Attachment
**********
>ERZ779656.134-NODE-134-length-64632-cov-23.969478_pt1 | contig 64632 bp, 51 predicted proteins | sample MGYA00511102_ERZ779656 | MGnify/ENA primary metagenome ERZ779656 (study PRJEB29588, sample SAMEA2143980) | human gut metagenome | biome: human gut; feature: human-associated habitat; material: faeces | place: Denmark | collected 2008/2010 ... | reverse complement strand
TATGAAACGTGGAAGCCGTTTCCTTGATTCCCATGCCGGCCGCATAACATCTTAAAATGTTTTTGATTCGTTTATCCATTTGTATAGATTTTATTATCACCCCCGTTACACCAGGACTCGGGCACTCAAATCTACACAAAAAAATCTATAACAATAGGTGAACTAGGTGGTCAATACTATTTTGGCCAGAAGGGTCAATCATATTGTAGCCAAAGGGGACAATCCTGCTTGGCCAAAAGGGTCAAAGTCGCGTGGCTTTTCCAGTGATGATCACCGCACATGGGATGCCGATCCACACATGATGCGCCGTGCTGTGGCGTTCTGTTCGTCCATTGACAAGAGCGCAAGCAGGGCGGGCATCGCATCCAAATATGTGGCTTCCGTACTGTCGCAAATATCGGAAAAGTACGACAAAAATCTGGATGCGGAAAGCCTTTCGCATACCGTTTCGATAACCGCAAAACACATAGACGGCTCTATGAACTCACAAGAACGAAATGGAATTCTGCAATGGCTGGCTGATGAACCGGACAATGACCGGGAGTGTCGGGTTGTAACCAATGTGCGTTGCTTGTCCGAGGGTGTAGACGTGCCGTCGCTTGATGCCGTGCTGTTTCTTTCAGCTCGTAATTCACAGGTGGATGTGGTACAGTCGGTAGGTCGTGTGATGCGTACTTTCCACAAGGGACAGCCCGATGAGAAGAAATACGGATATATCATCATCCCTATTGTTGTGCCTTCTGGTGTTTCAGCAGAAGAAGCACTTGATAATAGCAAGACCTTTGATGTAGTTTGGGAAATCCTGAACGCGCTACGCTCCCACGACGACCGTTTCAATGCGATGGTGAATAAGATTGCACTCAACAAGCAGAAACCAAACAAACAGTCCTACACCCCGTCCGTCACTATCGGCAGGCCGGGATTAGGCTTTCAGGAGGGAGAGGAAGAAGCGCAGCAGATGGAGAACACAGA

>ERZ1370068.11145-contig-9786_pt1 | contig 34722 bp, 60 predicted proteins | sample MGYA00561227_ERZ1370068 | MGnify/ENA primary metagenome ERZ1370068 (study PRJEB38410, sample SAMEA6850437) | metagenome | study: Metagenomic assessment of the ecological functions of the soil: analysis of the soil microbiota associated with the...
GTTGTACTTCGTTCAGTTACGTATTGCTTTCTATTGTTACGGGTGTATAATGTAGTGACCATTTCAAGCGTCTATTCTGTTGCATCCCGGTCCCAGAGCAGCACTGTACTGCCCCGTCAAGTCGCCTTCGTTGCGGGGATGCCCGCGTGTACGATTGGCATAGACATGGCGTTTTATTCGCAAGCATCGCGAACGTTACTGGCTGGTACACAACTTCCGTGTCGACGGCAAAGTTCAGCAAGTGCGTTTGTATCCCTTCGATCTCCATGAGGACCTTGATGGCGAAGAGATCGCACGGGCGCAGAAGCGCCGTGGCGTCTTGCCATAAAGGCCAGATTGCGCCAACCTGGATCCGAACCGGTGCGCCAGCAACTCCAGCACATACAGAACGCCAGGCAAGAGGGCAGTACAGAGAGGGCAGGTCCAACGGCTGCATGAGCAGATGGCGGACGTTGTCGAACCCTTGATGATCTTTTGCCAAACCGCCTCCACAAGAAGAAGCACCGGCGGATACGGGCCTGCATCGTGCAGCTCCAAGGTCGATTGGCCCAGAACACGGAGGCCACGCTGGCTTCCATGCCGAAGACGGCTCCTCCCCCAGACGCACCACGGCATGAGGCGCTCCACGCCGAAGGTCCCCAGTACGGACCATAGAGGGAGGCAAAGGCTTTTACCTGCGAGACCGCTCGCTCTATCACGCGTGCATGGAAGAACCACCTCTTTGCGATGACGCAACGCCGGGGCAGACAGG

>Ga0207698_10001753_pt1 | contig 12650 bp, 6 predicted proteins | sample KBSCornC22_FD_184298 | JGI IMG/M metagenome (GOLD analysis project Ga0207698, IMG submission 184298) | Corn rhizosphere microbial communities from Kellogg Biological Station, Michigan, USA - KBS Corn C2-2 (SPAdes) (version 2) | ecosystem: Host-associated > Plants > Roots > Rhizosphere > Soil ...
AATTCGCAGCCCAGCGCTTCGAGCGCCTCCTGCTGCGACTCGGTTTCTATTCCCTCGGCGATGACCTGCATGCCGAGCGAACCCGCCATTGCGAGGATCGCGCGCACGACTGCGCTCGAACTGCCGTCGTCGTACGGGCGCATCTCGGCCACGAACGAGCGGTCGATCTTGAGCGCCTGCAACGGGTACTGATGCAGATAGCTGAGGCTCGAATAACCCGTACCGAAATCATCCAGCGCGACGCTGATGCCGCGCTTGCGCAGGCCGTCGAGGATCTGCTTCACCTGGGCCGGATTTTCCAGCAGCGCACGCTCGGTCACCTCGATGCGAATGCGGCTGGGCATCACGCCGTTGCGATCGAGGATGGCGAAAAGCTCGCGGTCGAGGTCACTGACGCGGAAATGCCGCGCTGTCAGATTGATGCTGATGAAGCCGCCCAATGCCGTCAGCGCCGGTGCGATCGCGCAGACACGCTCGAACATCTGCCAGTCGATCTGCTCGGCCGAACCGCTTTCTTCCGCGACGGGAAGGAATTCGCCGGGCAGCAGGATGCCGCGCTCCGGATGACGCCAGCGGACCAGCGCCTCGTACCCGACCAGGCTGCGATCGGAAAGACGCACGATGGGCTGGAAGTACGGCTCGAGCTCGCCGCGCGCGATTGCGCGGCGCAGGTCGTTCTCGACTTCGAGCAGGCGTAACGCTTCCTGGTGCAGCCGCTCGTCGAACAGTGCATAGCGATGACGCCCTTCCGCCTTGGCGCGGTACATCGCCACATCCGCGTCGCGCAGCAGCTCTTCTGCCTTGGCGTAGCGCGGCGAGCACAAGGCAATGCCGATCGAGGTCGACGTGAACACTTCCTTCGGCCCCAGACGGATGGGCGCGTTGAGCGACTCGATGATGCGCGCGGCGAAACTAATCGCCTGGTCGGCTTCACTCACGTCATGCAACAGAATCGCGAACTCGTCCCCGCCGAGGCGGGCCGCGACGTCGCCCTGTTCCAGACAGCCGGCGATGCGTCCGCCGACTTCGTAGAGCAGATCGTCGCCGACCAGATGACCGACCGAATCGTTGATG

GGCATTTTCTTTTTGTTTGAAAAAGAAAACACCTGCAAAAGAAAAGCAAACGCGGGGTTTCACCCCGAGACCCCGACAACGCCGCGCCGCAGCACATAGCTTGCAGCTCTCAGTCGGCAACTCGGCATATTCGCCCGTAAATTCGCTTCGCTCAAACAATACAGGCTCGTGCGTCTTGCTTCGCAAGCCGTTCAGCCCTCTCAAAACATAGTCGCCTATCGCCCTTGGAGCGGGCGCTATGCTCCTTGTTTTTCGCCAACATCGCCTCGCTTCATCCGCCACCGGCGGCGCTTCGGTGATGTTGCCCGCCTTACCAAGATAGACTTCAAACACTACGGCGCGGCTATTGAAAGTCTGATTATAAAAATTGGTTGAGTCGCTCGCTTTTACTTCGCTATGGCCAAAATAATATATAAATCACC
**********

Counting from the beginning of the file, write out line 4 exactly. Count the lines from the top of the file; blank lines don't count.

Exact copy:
GTTGTACTTCGTTCAGTTACGTATTGCTTTCTATTGTTACGGGTGTATAATGTAGTGACCATTTCAAGCGTCTATTCTGTTGCATCCCGGTCCCAGAGCAGCACTGTACTGCCCCGTCAAGTCGCCTTCGTTGCGGGGATGCCCGCGTGTACGATTGGCATAGACATGGCGTTTTATTCGCAAGCATCGCGAACGTTACTGGCTGGTACACAACTTCCGTGTCGACGGCAAAGTTCAGCAAGTGCGTTTGTATCCCTTCGATCTCCATGAGGACCTTGATGGCGAAGAGATCGCACGGGCGCAGAAGCGCCGTGGCGTCTTGCCATAAAGGCCAGATTGCGCCAACCTGGATCCGAACCGGTGCGCCAGCAACTCCAGCACATACAGAACGCCAGGCAAGAGGGCAGTACAGAGAGGGCAGGTCCAACGGCTGCATGAGCAGATGGCGGACGTTGTCGAACCCTTGATGATCTTTTGCCAAACCGCCTCCACAAGAAGAAGCACCGGCGGATACGGGCCTGCATCGTGCAGCTCCAAGGTCGATTGGCCCAGAACACGGAGGCCACGCTGGCTTCCATGCCGAAGACGGCTCCTCCCCCAGACGCACCACGGCATGAGGCGCTCCACGCCGAAGGTCCCCAGTACGGACCATAGAGGGAGGCAAAGGCTTTTACCTGCGAGACCGCTCGCTCTATCACGCGTGCATGGAAGAACCACCTCTTTGCGATGACGCAACGCCGGGGCAGACAGG